Networking Advice “You Gotta Hustle”

Liz Stone recently spoke at the Catapult Conference about how to network for your dream job. The Bar Association of San Francisco did a follow up interview with her about her advice, which you can read here.

Interview With Liz Stone – Hsu Untied

Richard Hsu, a partner at Shearman & Sterling, interviewed the Dubin Group’s Liz Stone on his podcast Hsu Untied, a program about lawyers with unusual hobbies. Listen to Liz talk about doing standup comedy here. If you would like to see Liz perform, sign up for her mailing list and check out her show listings on her website.


Preparing to Move In-House

Moving in-house from a law firm requires some planning. We talk to many law firm associates who want to eventually move to an in-house position but very few have an understanding of the market or how to make that move. Here are our top tips for setting yourself up for an in-house move:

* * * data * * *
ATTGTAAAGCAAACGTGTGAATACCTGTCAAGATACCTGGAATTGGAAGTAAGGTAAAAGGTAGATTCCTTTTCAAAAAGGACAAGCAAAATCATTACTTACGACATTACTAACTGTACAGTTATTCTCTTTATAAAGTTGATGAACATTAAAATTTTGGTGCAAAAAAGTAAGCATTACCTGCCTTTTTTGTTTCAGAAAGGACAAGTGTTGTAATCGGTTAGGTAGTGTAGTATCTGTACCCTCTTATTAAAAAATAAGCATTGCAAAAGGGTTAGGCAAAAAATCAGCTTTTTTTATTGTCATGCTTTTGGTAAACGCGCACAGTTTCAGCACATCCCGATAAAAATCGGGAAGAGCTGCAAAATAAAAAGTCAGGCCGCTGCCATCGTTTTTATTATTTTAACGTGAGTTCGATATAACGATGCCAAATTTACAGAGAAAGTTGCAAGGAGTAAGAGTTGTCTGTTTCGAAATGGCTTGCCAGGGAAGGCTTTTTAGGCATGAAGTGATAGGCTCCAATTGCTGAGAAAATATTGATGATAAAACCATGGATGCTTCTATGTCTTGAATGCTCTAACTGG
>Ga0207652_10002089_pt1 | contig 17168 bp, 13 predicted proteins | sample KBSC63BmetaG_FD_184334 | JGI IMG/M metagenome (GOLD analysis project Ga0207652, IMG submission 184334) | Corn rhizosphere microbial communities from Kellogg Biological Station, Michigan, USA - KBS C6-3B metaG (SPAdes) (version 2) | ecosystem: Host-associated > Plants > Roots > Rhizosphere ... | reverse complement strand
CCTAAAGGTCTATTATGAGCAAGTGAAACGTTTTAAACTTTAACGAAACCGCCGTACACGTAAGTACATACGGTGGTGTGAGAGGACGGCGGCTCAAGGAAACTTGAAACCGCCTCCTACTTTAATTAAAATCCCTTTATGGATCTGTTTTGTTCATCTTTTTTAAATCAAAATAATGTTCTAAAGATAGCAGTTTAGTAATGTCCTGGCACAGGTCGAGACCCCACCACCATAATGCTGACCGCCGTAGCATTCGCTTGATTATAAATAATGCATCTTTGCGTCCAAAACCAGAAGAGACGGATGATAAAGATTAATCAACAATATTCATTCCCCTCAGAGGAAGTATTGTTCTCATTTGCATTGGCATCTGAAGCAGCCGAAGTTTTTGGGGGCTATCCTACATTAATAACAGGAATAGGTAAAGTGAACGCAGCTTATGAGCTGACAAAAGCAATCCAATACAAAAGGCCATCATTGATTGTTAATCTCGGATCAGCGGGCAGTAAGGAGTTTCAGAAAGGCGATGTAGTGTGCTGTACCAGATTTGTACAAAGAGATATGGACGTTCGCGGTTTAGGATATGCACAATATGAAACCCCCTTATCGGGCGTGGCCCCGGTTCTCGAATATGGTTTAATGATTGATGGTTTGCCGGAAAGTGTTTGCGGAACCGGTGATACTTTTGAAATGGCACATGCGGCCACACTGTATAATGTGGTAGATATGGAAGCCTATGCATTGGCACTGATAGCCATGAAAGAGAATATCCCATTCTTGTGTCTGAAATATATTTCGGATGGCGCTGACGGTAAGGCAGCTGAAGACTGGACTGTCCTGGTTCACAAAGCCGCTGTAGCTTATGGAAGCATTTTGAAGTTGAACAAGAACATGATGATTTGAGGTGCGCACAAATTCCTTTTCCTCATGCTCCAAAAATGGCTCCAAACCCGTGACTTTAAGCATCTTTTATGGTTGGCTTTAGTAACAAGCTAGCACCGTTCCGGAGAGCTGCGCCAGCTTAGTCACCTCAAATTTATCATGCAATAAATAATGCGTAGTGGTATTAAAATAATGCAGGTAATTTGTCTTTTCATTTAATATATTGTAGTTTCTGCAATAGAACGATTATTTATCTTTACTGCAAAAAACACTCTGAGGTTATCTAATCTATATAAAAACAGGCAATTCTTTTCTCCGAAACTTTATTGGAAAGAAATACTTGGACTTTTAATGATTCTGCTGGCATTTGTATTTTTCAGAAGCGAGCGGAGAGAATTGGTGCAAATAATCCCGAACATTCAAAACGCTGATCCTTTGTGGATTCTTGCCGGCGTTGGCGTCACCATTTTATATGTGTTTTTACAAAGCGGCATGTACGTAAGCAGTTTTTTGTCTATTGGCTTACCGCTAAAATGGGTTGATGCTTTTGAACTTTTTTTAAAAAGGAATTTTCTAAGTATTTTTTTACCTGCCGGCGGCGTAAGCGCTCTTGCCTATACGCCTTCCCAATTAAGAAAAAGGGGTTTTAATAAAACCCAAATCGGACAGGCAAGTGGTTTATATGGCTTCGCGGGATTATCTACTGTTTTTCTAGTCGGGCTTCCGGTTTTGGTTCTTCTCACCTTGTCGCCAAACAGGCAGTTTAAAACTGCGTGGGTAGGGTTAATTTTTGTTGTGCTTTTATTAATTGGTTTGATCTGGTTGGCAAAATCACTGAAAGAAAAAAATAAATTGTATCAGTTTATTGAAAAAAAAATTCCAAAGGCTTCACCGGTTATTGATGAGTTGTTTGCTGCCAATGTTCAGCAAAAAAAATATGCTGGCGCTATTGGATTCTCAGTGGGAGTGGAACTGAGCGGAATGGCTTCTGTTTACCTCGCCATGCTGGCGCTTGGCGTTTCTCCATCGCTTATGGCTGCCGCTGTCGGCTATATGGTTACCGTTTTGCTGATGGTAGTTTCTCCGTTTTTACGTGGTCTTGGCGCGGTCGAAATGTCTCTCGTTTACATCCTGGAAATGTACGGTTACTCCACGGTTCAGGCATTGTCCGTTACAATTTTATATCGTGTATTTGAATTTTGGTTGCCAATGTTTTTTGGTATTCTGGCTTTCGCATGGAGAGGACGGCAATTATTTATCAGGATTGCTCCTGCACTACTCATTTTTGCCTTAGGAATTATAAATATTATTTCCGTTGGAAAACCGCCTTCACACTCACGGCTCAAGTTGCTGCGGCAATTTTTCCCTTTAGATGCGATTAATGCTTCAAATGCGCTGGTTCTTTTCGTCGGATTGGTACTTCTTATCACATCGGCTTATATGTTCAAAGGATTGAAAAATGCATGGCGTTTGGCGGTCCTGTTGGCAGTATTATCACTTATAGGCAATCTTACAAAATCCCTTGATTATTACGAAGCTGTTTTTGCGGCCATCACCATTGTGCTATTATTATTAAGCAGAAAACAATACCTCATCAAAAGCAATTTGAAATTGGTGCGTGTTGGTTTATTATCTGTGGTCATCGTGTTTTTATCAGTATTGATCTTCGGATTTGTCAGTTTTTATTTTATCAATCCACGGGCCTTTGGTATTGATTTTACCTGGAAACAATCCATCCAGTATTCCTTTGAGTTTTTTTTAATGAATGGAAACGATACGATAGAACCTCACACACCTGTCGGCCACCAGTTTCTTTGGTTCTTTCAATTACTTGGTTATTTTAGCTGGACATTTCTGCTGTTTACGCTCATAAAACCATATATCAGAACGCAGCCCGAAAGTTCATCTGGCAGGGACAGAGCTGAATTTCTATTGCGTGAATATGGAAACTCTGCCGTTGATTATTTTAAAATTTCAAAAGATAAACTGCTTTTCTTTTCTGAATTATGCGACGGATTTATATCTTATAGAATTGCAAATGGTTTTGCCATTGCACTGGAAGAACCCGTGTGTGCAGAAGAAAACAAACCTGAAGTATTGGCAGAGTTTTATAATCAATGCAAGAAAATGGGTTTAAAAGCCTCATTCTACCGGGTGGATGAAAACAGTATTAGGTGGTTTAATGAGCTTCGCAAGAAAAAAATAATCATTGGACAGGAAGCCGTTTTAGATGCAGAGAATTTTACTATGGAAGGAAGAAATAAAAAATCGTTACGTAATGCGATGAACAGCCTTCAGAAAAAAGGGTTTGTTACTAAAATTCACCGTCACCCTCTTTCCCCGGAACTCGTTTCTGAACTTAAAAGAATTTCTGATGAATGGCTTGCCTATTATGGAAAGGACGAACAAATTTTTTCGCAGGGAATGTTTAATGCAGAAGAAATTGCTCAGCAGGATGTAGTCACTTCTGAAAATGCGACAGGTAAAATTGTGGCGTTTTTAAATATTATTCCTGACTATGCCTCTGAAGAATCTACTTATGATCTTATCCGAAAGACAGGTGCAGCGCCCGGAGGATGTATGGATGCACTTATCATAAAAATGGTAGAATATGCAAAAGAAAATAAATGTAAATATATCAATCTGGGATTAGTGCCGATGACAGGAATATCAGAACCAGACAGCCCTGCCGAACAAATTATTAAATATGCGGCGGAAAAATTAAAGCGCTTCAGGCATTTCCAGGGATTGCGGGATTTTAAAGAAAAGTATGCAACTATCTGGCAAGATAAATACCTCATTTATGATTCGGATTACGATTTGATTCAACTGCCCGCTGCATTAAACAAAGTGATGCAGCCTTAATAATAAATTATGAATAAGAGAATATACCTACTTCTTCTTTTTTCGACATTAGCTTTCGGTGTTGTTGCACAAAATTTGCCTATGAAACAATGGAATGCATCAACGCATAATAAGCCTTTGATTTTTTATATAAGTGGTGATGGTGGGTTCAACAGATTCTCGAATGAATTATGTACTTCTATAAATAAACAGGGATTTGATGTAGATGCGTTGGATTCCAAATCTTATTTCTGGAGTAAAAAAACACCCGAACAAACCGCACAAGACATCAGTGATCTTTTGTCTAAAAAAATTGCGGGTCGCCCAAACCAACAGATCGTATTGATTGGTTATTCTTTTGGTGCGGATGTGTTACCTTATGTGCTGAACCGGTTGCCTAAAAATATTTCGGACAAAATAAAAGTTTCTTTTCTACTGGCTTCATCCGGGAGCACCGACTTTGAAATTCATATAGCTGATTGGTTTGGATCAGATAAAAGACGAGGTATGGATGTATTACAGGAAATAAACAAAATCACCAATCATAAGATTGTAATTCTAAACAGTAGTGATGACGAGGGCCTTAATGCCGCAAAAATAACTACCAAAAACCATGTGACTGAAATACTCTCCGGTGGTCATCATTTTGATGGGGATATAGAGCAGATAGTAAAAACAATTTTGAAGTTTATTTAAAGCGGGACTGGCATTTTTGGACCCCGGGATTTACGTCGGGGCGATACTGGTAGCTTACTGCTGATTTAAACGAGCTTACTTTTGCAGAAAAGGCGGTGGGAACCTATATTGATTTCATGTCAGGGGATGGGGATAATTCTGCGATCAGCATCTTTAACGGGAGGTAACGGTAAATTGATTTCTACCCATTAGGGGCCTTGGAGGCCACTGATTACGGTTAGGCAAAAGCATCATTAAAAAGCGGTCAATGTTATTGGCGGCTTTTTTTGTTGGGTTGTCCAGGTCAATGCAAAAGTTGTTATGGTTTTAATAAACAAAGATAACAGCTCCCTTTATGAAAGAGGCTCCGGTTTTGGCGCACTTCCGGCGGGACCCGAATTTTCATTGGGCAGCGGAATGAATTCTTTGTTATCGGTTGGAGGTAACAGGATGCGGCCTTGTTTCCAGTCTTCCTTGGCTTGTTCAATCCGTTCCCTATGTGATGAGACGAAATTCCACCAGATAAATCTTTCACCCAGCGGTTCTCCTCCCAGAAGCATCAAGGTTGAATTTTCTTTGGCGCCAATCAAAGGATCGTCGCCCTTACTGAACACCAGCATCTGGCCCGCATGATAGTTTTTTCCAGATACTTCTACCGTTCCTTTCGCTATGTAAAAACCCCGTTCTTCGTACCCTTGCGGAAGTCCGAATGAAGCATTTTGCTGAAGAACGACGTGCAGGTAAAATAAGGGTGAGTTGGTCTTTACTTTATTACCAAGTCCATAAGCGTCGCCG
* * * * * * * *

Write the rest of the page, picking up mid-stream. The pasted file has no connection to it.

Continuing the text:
1.    Plan ahead.  On average, the move from a law firm to your first in-house position takes a year and a half.  There are several reasons for this timeframe:

 *Many in-house positions require prior in house experience

 *The positions are competitive due to high demand

*Companies can move slowly, often with upwards of three rounds of interviews for each position (and sometimes as many as ten rounds)

2.    Budget.  If you are coming from an AmLaw firm, you will almost certainly be looking at a pay cut to move in-house. Learn about the pay scale for in-house positions and budget accordingly – when your dream job comes along you will be able to afford to take it.

3.    Tailor Your Resume.  Tailor your resume for each specific position. You may have several working resumes, especially if you are trying to move practice areas. Use language from the job description in your resume and remove irrelevant skills. This will make your resume stand out in a crowd.